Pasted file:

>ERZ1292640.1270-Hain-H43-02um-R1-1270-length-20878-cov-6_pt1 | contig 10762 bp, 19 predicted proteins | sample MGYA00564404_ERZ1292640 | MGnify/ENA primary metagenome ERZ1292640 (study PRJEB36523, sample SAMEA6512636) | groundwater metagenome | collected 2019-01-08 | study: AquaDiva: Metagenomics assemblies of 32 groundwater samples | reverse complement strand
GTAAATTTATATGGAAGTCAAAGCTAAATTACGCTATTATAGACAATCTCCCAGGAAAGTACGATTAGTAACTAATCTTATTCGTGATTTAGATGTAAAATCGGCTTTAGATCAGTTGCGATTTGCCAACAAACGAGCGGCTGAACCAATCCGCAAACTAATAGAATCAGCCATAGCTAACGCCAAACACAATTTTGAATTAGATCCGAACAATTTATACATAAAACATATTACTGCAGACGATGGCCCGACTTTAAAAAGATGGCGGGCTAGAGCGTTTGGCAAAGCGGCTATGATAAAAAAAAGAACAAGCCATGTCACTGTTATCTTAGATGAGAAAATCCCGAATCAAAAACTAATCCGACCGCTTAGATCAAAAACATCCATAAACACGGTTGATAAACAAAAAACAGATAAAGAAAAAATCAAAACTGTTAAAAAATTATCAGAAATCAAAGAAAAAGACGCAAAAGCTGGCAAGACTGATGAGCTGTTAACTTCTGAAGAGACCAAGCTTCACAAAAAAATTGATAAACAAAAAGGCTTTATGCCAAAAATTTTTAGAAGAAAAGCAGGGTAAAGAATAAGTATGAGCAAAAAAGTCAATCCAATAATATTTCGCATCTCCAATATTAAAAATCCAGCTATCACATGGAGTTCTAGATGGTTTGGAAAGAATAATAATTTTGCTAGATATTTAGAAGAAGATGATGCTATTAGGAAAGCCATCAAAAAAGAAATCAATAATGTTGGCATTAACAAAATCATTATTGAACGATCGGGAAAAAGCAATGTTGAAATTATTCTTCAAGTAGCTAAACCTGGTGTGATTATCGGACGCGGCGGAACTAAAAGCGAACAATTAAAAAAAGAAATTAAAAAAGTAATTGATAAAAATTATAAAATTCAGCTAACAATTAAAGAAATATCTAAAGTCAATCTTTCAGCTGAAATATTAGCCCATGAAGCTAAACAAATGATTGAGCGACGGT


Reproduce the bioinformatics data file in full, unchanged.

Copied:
>ERZ1292640.1270-Hain-H43-02um-R1-1270-length-20878-cov-6_pt1 | contig 10762 bp, 19 predicted proteins | sample MGYA00564404_ERZ1292640 | MGnify/ENA primary metagenome ERZ1292640 (study PRJEB36523, sample SAMEA6512636) | groundwater metagenome | collected 2019-01-08 | study: AquaDiva: Metagenomics assemblies of 32 groundwater samples | reverse complement strand
GTAAATTTATATGGAAGTCAAAGCTAAATTACGCTATTATAGACAATCTCCCAGGAAAGTACGATTAGTAACTAATCTTATTCGTGATTTAGATGTAAAATCGGCTTTAGATCAGTTGCGATTTGCCAACAAACGAGCGGCTGAACCAATCCGCAAACTAATAGAATCAGCCATAGCTAACGCCAAACACAATTTTGAATTAGATCCGAACAATTTATACATAAAACATATTACTGCAGACGATGGCCCGACTTTAAAAAGATGGCGGGCTAGAGCGTTTGGCAAAGCGGCTATGATAAAAAAAAGAACAAGCCATGTCACTGTTATCTTAGATGAGAAAATCCCGAATCAAAAACTAATCCGACCGCTTAGATCAAAAACATCCATAAACACGGTTGATAAACAAAAAACAGATAAAGAAAAAATCAAAACTGTTAAAAAATTATCAGAAATCAAAGAAAAAGACGCAAAAGCTGGCAAGACTGATGAGCTGTTAACTTCTGAAGAGACCAAGCTTCACAAAAAAATTGATAAACAAAAAGGCTTTATGCCAAAAATTTTTAGAAGAAAAGCAGGGTAAAGAATAAGTATGAGCAAAAAAGTCAATCCAATAATATTTCGCATCTCCAATATTAAAAATCCAGCTATCACATGGAGTTCTAGATGGTTTGGAAAGAATAATAATTTTGCTAGATATTTAGAAGAAGATGATGCTATTAGGAAAGCCATCAAAAAAGAAATCAATAATGTTGGCATTAACAAAATCATTATTGAACGATCGGGAAAAAGCAATGTTGAAATTATTCTTCAAGTAGCTAAACCTGGTGTGATTATCGGACGCGGCGGAACTAAAAGCGAACAATTAAAAAAAGAAATTAAAAAAGTAATTGATAAAAATTATAAAATTCAGCTAACAATTAAAGAAATATCTAAAGTCAATCTTTCAGCTGAAATATTAGCCCATGAAGCTAAACAAATGATTGAGCGACGGT